A new report Confidence in Chaos from global integrated defence and security company QinetiQ shows that there is an urgent need for Canada and Western allies to accelerate the deployment of emerging technologies, and use them to adapt conventional capabilities so they can mitigate the growing threat of “grey zone” conflict. What is alarming about “grey zone” attacks is that it exploits the widest range of social, political, economic, and military instruments available to achieve maximum impact, without usually provoking a conventional military response and are sometimes not recognized as formal acts of aggression.

“Grey zone tactics are today’s reality and the West and its allies have no option but to adapt,” said Mike Sewart, Group CTO, QinetiQ. “Simply doing what we’ve always done is neither recommended nor possible, given broader budget challenges facing nations impacted by COVID and economic hardship. Policymakers need to drive an integrated approach, reassess defence budgets, and ensure allocated resource to new information and emerging technologies that can prepare them to manage in this new context.”

The report provides six strategic defence and security recommendations in considering the shifts from traditional open warfare to “grey zone” or sub-threshold tactics. These include:

  1. The integration of defence and security at a strategic level – grey zone conflicts don’t discriminate between these types of operations so an effective response shouldn’t either;
  2. Innovation must be mission-led, ensuring all new ideas are driven solely by mission outcomes;
  3. Practice ‘positive experimentation’ that stimulates a more systemic approach to introducing innovation – promoting a continuous cycle of learning development and adoption;
  4. Adopting a more dynamic process in testing and evaluation to relentlessly improve performance, safety, and operational effect;
  5. Encourage open architecture to provide the ability to plug and play with new innovation, delivering quick adaptability and asset modification;
  6. Moving training on from a set piece activity to a process that continuously adapts to changes in the environment and the development of new skills.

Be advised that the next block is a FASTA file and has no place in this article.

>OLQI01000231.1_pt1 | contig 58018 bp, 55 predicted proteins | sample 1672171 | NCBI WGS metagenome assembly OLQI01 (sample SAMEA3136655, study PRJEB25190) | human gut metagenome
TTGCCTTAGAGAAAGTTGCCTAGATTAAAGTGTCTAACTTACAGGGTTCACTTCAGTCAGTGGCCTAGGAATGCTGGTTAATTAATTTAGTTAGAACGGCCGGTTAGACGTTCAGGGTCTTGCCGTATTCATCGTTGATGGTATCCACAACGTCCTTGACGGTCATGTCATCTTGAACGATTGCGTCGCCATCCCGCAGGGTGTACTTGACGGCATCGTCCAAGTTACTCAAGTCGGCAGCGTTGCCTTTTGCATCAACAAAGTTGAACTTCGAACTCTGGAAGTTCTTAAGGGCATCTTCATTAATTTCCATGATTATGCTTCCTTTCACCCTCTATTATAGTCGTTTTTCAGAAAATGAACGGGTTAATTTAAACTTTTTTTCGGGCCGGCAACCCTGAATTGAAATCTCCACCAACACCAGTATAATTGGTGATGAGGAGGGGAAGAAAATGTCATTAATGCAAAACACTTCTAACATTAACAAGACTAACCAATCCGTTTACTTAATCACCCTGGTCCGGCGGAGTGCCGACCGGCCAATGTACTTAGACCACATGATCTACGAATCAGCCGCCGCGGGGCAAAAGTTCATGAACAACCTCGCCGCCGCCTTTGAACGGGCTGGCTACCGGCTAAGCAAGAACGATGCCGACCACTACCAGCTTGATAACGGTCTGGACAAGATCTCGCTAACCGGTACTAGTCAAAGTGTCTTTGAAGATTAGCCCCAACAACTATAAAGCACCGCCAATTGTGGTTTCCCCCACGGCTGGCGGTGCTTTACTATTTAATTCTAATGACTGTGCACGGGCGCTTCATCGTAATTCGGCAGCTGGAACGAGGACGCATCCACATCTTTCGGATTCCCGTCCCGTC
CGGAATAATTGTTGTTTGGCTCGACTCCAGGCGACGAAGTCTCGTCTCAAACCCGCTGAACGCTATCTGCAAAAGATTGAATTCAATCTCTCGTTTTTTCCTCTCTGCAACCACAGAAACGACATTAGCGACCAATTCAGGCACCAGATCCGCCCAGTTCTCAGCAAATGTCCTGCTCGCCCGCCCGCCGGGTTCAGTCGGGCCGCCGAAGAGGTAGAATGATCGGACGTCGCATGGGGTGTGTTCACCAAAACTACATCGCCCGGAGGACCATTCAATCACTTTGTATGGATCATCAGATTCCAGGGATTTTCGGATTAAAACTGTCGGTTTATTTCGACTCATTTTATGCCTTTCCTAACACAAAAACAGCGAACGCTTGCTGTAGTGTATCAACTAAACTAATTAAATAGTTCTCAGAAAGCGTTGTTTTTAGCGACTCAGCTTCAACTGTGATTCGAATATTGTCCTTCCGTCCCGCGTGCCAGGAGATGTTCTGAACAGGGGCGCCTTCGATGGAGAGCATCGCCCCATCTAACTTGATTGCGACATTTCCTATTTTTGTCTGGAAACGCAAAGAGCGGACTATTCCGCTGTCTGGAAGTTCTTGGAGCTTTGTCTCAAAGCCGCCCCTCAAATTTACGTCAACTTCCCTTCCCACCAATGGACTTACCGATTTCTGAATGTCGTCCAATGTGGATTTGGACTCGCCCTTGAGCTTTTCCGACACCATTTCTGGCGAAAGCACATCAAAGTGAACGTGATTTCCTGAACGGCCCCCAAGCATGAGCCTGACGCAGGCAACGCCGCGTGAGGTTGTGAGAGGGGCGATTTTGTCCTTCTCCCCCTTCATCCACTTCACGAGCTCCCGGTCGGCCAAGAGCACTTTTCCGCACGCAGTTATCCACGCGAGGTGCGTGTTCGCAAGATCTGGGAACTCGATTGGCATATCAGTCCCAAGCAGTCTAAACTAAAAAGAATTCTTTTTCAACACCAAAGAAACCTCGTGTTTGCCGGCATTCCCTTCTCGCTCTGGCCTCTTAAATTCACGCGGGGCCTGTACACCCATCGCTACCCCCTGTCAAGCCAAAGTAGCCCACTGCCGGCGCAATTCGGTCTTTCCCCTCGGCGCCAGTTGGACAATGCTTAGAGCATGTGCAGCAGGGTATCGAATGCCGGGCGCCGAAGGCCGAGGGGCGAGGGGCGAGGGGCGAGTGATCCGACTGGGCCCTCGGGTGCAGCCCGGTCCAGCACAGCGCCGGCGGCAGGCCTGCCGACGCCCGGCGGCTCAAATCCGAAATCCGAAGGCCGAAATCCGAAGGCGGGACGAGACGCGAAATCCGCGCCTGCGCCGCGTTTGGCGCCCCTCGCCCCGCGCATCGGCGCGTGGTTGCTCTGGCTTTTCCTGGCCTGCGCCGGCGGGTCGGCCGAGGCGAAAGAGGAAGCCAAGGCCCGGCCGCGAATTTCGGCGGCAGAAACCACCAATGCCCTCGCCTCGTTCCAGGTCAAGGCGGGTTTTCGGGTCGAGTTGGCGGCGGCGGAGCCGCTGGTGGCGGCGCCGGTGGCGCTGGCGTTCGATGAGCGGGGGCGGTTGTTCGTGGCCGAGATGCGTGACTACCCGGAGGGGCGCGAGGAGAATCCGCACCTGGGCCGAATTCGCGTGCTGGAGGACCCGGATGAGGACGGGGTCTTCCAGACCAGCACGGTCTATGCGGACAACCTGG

The report also highlights 10 technology areas that are crucial to helping the West adjust its capabilities and counter grey zone tactics. 

AIanalytics, and advanced computing – By drawing and fusing data from multiple sources, AI can deduce enemy locations and even model predicted behaviours.

Cyber and electromagnetic activities – The cyber domain is a vital front in grey zone competition, with a lot of discussion focusing on this topic. Less discussed is the vulnerability of the electromagnetic spectrum.

Power sourcesenergy storage, and distribution – Some scenarios require highly specialized energy storage and power delivery systems, as opposed to focusing on grid energy.

Robotics and autonomous systems (RAS) – in the grey zone, RAS could harness the collective power of multiple systems to provide more granular situational awareness, as well as helping to expand the user’s sphere of influence.

Several possible scenarios and how the technologies listed above can be used to counter these are also provided in the report. From AI and machine learning to monitoring the information space to help reduce lone wolf attacks, to signals intelligence countering a hostile state’s reliance on foreign fighters. 

“With defence spending around the world coming under increasing public and government scrutiny, we are at cross-roads in how we evolve our defence and security infrastructure to be fit for purpose. The traditional supremacy of allied forces in conventional military conflicts currently doesn’t extend to grey zone tactics, so a new approach needs to be readily considered and deployed,” said Sewart.

To get the full report Confidence in Chaos and the infographic Five Modes of Grey Zone go here